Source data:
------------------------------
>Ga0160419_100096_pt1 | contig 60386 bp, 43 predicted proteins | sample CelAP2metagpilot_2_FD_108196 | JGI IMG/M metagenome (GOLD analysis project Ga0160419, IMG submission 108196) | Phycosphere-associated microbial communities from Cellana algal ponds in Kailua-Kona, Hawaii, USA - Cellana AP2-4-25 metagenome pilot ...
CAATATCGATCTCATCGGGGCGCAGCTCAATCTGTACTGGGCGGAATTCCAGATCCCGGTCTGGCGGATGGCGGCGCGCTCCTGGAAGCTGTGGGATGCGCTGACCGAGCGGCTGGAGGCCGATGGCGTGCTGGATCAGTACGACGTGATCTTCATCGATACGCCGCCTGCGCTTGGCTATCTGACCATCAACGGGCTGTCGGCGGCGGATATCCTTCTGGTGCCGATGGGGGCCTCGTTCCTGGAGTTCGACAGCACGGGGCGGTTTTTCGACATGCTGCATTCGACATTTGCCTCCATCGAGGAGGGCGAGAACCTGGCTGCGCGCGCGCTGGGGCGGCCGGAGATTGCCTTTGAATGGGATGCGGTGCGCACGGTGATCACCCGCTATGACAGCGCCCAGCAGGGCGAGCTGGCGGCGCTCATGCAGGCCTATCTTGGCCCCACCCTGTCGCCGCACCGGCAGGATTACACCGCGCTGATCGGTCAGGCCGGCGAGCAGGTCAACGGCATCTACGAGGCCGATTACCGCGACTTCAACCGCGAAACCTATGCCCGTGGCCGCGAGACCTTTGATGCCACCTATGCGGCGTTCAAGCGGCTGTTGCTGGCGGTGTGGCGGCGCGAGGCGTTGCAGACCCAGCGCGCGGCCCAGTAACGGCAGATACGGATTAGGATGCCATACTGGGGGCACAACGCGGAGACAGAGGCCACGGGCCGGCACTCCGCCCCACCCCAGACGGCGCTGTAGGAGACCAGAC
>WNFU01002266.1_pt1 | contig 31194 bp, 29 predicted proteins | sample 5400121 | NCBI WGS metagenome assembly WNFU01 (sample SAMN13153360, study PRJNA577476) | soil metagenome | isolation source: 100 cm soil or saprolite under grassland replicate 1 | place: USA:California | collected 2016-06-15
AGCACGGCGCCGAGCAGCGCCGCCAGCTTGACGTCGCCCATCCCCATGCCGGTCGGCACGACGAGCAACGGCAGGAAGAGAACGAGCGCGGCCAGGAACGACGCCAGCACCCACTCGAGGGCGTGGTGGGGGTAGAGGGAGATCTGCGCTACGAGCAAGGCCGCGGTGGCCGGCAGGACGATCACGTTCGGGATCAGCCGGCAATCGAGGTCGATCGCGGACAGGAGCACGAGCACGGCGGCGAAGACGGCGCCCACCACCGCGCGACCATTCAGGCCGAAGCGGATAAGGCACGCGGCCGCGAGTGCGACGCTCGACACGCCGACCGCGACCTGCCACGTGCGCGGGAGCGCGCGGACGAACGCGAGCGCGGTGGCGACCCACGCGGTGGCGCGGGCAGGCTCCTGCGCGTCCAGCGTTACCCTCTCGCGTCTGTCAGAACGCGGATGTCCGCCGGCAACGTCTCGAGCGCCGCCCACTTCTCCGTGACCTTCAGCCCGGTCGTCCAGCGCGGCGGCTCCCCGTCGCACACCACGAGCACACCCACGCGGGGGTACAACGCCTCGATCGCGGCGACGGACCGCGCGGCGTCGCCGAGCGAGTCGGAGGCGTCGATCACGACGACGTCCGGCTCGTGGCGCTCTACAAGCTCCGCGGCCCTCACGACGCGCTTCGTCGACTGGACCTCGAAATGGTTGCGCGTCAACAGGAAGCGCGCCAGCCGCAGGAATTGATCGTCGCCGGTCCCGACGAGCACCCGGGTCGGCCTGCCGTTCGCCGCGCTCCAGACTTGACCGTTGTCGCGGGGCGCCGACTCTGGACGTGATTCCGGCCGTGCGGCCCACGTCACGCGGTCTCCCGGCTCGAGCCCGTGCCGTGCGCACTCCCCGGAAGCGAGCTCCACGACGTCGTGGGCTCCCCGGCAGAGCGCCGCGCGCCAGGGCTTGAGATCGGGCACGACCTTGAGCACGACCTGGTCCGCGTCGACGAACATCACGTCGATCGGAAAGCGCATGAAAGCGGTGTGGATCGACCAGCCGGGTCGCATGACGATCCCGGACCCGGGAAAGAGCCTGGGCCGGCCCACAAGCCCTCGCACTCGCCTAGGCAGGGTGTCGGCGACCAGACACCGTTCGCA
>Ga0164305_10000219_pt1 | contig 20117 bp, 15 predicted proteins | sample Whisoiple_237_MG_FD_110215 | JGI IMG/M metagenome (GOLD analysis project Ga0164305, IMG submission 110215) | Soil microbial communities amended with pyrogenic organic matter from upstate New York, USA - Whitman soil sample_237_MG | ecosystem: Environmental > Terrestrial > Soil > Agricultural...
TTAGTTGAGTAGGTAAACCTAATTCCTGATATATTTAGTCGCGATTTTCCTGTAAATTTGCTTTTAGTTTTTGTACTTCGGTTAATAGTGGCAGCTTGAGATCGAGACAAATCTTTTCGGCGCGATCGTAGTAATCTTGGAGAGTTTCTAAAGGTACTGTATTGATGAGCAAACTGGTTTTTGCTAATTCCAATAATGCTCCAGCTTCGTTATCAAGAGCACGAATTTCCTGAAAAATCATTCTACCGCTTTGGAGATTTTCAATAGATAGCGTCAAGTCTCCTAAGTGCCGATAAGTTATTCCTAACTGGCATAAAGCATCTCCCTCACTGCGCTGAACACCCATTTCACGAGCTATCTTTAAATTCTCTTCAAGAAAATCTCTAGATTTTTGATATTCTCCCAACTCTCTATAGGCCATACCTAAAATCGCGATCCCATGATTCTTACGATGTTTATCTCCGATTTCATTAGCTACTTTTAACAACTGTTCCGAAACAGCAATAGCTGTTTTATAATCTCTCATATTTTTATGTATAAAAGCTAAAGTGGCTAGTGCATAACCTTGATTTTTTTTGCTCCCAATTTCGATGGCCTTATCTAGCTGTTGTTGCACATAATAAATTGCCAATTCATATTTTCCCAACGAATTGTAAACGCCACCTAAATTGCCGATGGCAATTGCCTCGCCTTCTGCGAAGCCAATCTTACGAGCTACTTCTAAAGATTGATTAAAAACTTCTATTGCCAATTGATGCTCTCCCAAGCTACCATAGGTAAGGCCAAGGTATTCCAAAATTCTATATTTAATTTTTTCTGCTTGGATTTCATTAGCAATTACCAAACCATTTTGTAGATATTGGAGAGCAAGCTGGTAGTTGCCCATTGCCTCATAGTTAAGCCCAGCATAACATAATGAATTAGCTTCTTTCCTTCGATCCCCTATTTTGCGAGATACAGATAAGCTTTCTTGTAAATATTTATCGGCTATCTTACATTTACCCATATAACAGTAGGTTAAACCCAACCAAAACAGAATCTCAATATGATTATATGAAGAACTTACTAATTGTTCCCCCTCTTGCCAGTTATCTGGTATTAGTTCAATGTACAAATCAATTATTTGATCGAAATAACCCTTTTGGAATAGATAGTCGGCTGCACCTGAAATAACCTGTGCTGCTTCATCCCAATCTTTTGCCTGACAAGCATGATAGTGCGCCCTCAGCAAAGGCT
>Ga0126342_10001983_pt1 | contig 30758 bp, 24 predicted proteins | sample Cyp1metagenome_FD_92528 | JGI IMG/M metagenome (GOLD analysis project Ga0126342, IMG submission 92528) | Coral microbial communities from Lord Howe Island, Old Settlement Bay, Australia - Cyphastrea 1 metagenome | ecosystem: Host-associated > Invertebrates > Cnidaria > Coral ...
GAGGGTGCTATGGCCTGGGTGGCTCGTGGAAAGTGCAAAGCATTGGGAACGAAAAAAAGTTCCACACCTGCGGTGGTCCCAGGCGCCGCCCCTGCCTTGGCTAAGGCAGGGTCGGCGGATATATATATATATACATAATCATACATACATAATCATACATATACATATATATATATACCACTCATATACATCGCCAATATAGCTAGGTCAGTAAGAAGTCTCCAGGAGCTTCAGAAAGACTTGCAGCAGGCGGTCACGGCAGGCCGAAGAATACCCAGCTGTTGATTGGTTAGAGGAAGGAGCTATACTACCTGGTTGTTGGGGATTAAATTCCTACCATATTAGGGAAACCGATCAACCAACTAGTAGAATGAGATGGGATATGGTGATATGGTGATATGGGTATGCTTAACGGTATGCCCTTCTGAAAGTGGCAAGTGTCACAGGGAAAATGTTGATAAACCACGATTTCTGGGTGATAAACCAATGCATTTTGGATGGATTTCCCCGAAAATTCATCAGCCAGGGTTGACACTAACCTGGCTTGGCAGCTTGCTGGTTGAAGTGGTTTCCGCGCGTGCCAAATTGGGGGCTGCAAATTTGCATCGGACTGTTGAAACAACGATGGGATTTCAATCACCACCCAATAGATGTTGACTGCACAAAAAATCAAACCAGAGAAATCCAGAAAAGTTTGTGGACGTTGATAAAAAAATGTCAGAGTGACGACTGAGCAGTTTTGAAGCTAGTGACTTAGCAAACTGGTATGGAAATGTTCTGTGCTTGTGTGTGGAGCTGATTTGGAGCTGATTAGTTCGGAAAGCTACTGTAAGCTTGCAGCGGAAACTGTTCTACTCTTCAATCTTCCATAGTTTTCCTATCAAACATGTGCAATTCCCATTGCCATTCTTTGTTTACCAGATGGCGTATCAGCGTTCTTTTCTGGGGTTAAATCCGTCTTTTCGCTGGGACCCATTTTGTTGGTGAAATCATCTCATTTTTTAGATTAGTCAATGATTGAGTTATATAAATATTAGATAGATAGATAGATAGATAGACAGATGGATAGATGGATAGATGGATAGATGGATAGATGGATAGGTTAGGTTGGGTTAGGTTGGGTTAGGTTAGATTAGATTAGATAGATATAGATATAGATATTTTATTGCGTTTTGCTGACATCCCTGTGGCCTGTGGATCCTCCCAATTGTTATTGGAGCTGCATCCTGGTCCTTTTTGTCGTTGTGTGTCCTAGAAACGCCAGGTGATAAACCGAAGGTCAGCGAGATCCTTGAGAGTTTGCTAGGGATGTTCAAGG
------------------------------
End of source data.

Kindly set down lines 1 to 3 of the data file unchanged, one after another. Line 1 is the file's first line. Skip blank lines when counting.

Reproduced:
>Ga0160419_100096_pt1 | contig 60386 bp, 43 predicted proteins | sample CelAP2metagpilot_2_FD_108196 | JGI IMG/M metagenome (GOLD analysis project Ga0160419, IMG submission 108196) | Phycosphere-associated microbial communities from Cellana algal ponds in Kailua-Kona, Hawaii, USA - Cellana AP2-4-25 metagenome pilot ...
CAATATCGATCTCATCGGGGCGCAGCTCAATCTGTACTGGGCGGAATTCCAGATCCCGGTCTGGCGGATGGCGGCGCGCTCCTGGAAGCTGTGGGATGCGCTGACCGAGCGGCTGGAGGCCGATGGCGTGCTGGATCAGTACGACGTGATCTTCATCGATACGCCGCCTGCGCTTGGCTATCTGACCATCAACGGGCTGTCGGCGGCGGATATCCTTCTGGTGCCGATGGGGGCCTCGTTCCTGGAGTTCGACAGCACGGGGCGGTTTTTCGACATGCTGCATTCGACATTTGCCTCCATCGAGGAGGGCGAGAACCTGGCTGCGCGCGCGCTGGGGCGGCCGGAGATTGCCTTTGAATGGGATGCGGTGCGCACGGTGATCACCCGCTATGACAGCGCCCAGCAGGGCGAGCTGGCGGCGCTCATGCAGGCCTATCTTGGCCCCACCCTGTCGCCGCACCGGCAGGATTACACCGCGCTGATCGGTCAGGCCGGCGAGCAGGTCAACGGCATCTACGAGGCCGATTACCGCGACTTCAACCGCGAAACCTATGCCCGTGGCCGCGAGACCTTTGATGCCACCTATGCGGCGTTCAAGCGGCTGTTGCTGGCGGTGTGGCGGCGCGAGGCGTTGCAGACCCAGCGCGCGGCCCAGTAACGGCAGATACGGATTAGGATGCCATACTGGGGGCACAACGCGGAGACAGAGGCCACGGGCCGGCACTCCGCCCCACCCCAGACGGCGCTGTAGGAGACCAGAC
>WNFU01002266.1_pt1 | contig 31194 bp, 29 predicted proteins | sample 5400121 | NCBI WGS metagenome assembly WNFU01 (sample SAMN13153360, study PRJNA577476) | soil metagenome | isolation source: 100 cm soil or saprolite under grassland replicate 1 | place: USA:California | collected 2016-06-15